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Radioscience Seminars

EE 350 Radioscience Seminar
Professor Umran S. Inan
Winter 2005-2006

Date: Wednesday, March 01, 2006
Time: 4:15 PM – Refreshments at 4:00

Probing the Magnetosphere with Satellites and Simulations
Prof. Maha Ashour-Abdalla
Department of Physics and Astronomy, UCLA

The magnetosphere is the region of space dominated by the Earth’s magnetic field. The expanding outer atmosphere of the Sun, the solar wind, compresses the magnetosphere on the dayside and extends it hundreds of Earth radii (RE) in a comet-like tail on the nightside. The solar wind drives transport within the magnetosphere and in the ionosphere through the process of reconnection between the interplanetary magnetic field and the Earth’s magnetic field. Magnetospheric physics uses a variety of modeling and simulation techniques including global magnetohydrodynamic (MHD) simulations of the entire solar wind, magnetosphere and ionosphere system, large-scale kinetic (LSK) simulations of the dynamics of charged particles in the magnetosphere and particle and cell (PIC) simulations of plasma and wave processes.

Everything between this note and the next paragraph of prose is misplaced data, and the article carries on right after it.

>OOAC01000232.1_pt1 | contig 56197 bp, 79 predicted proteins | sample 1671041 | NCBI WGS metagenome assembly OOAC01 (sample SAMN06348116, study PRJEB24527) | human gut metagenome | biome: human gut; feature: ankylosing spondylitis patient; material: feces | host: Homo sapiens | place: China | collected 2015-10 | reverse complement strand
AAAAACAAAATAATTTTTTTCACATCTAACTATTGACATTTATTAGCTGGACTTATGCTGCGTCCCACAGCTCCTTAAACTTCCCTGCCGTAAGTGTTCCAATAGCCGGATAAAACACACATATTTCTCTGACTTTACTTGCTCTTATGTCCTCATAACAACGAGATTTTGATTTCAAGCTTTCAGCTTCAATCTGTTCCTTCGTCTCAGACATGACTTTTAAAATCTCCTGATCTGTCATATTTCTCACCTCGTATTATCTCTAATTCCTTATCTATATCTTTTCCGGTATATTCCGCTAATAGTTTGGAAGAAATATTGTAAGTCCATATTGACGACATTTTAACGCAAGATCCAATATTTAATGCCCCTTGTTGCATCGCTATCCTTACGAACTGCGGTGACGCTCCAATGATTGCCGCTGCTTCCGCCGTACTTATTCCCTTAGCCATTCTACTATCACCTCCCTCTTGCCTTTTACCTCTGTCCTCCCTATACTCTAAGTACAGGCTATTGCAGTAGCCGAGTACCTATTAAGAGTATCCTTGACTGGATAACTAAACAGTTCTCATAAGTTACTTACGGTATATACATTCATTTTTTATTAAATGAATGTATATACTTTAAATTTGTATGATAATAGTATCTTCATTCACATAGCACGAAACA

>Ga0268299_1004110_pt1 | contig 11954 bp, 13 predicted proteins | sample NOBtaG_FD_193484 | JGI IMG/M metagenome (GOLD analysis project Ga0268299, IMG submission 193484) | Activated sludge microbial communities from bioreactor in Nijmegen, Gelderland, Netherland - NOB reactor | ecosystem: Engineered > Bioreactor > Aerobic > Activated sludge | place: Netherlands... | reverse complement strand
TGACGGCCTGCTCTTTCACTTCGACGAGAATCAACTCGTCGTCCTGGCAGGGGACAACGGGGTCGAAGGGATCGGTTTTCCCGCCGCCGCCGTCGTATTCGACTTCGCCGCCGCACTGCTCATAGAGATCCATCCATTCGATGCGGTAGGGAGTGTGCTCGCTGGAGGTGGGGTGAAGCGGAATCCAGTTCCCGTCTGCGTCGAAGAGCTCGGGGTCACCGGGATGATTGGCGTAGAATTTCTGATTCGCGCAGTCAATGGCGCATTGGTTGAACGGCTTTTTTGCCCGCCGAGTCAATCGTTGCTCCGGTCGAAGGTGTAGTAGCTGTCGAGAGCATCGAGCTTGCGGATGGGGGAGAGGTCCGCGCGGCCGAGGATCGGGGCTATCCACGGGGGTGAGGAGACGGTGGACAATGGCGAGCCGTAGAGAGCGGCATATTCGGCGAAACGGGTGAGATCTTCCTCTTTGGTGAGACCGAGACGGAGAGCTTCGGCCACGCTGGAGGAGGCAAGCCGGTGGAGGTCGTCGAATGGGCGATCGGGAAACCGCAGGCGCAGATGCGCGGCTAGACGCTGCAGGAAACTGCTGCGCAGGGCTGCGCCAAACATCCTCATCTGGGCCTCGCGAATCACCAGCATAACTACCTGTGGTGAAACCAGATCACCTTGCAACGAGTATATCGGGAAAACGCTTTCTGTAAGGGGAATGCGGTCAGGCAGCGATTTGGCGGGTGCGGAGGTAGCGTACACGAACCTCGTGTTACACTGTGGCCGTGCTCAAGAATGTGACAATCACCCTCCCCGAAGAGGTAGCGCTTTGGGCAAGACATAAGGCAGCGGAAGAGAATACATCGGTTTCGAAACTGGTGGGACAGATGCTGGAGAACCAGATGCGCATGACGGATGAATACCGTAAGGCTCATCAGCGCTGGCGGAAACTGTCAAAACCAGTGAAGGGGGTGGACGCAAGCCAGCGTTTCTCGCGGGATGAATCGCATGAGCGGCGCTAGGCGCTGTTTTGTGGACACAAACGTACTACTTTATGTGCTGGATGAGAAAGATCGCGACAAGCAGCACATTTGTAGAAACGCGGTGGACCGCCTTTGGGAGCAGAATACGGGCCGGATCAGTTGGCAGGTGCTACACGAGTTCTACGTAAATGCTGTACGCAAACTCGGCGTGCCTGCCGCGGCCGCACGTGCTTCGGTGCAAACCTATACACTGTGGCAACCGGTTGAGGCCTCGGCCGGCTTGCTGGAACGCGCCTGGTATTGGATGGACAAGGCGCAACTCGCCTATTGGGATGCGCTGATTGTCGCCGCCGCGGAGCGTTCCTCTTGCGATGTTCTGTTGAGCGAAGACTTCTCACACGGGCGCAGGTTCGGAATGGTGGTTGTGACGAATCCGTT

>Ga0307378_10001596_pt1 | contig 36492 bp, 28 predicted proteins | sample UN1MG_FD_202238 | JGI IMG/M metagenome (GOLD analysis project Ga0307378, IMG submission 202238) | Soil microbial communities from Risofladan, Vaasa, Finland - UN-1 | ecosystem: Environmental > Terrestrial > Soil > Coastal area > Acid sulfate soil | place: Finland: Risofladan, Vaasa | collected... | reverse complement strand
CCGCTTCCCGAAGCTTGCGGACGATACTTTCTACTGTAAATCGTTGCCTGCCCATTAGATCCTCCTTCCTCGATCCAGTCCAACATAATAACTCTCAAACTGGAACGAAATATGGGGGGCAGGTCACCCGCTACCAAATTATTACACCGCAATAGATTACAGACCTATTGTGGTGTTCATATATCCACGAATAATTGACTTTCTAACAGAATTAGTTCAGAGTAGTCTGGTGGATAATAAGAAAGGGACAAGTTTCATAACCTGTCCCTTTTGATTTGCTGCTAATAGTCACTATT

We will demonstrate how magnetospheric structure and dynamics can be studied by using a combination of spacecraft observations and these theoretical simulation techniques. We will concentrate on a specific example based on observations from the Cluster mission. Specifically, plasma observations at the outer edge of the plasma sheet, called the plasma sheet boundary layer (PSBL), observed by the four Cluster spacecraft show energy-dispersed structures in which the highest energy ions are observed nearest the boundary with lower energy particles nearer the central part of the plasma sheet. We show that these particles originate from non-adiabatic motion in a region of the equatorial plasma sheet just earthward of a magnetic neutral line in the tail. We call this region the “stochastic sea”. Finally we analyze the stability of observed ion shell distributions to explain observations of ion cyclotron waves. Thus the combination of Cluster data and simulations allows us to illuminate the physics at work in the Earth’s magnetosphere.